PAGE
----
Autumn Harris' collaborative team of basic and clinical scientists from the College of Medicine and Veterinary Medicine applies interrelated translational science to develop a wide variety of approaches, including animal models directed at understanding the mechanisms through which the kidneys maintain the correct acid-base balance in the body. The team currently has an NIH K08 career development grant from the NIDDK to explore sex differences in renal ammonia metabolism and determine the underlying mechanisms. The team is also particularly interested in acid-base balance during chronic kidney disease (CKD), in which abnormalities in acid-balance result in increased progression and mortality of chronic kidney disease.
Areas of Expertise (9)
Chronic Kidney Disease
Sex Steroid Hormone Receptors
Small Animal Internal Medicine
Media Appearances (1)
Hope for better management of chronic kidney disease in dogs
UF Vet Med Voice online
Researchers at UF are investigating the potential of a novel biomarker as a tool for identifying animals at high risk of developing end-stage renal failure and hope their findings will lead to improved therapies for chronic kidney disease. Autumn Harris DVM discusses hope for better management of chronic kidney disease in dogs.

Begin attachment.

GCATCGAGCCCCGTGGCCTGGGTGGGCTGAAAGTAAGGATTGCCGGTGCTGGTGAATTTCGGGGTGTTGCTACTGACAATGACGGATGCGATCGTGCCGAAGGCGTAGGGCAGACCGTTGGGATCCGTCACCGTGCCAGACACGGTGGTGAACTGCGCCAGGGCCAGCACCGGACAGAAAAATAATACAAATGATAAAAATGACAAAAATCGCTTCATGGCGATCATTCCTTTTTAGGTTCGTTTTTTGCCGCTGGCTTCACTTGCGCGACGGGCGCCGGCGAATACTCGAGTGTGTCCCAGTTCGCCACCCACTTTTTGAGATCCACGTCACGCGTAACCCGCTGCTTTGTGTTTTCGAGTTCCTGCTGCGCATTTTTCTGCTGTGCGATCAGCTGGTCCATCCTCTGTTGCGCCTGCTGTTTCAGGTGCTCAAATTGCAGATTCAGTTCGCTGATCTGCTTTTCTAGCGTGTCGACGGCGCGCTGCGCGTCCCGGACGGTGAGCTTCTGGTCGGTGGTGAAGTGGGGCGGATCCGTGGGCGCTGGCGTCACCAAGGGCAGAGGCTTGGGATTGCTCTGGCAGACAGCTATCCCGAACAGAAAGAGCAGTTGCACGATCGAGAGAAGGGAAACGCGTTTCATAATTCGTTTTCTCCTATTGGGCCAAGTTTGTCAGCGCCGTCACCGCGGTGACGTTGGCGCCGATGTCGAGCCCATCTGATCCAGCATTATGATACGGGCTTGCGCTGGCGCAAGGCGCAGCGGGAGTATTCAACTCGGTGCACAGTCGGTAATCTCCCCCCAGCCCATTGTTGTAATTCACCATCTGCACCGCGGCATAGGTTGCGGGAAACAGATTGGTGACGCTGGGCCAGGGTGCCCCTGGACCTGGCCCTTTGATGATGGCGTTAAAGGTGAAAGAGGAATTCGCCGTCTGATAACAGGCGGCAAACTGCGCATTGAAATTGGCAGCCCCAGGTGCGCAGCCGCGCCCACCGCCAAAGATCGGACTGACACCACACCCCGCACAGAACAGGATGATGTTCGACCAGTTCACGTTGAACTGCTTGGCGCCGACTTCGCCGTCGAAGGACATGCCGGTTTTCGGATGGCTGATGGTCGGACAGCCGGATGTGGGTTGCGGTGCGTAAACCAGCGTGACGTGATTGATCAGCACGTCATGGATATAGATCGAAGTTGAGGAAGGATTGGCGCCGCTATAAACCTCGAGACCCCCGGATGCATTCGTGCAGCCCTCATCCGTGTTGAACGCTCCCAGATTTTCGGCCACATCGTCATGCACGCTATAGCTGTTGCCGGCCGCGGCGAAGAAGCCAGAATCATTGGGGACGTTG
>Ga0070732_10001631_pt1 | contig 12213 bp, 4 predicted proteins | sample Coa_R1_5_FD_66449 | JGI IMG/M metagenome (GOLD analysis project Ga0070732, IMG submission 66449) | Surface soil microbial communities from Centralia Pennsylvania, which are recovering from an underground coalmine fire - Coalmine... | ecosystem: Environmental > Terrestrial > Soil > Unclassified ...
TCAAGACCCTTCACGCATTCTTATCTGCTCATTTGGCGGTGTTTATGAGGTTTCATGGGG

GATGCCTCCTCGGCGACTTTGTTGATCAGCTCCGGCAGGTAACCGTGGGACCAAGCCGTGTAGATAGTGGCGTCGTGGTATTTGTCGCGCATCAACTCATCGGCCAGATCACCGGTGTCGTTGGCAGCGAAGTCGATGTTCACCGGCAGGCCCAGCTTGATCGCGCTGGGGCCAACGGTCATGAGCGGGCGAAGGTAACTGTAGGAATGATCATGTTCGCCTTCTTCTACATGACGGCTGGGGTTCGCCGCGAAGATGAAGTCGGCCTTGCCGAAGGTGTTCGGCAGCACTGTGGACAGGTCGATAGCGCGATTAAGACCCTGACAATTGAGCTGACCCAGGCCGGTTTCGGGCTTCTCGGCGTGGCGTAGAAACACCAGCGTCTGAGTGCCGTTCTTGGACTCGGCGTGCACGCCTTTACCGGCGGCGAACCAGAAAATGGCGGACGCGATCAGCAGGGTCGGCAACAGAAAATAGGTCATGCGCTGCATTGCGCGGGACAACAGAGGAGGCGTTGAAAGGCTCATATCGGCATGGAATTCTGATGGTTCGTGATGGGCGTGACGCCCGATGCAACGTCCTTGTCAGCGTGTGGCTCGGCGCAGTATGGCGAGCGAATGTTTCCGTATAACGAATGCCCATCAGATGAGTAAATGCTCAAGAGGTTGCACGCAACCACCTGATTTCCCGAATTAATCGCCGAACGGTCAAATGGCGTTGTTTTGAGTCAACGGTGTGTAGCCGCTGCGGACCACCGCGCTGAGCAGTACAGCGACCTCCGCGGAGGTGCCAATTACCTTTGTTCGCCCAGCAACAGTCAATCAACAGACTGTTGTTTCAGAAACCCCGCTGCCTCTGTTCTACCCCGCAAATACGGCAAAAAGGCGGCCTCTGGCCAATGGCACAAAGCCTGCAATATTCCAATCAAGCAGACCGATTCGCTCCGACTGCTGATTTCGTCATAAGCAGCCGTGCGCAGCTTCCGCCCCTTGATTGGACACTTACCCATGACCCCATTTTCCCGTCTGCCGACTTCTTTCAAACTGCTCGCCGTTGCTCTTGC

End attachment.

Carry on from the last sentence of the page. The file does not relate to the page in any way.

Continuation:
Case report: septic pericarditis with achromobacter xyloxidans in an immunosuppressed dog.Frontiers in veterinary science
Kristina M. Pascutti, et. al
A 5-year-old female spayed French Bulldog presented for anorexia and increased respiratory rate. On presentation, she was dyspneic with stridor and increased bronchovesicular sounds. Point-of-care ultrasound identified pericardial effusion. Thoracic radiographs identified pleural effusion, a wide cranial mediastinum and multifocal unstructured interstitial pulmonary opacities.
Acid-base effects of combined renal deletion of NBCe1-A and NBCe1-BAmerican Journal of Physiology-Renal Physiology
Hyun-Wook Lee, et. al
The molecular mechanisms regulating ammonia metabolism are fundamental to acid-base homeostasis. Deletion of the A splice variant of Na+-bicarbonate cotransporter, electrogenic, isoform 1 (NBCe1-A) partially blocks the effect of acidosis to increase urinary ammonia excretion, and this appears to involve the dysregulated expression of ammoniagenic enzymes in the proximal tubule (PT) in the cortex but not in the outer medulla (OM).
The proximal tubule through an NBCe1-dependent mechanism regulates collecting duct phenotypic and remodeling responses to acidosisAmerican Journal of Physiology-Renal Physiology
Jill W. Verlander, et. al
The renal response to acid-base disturbances involves phenotypic and remodeling changes in the collecting duct. This study examines whether the proximal tubule controls these responses. We examined mice with genetic deletion of proteins present only in the proximal tubule, either the A variant or both A and B variants of isoform 1 of the electrogenic Na+-bicarbonate cotransporter (NBCe1). Both knockout (KO) mice have spontaneous metabolic acidosis.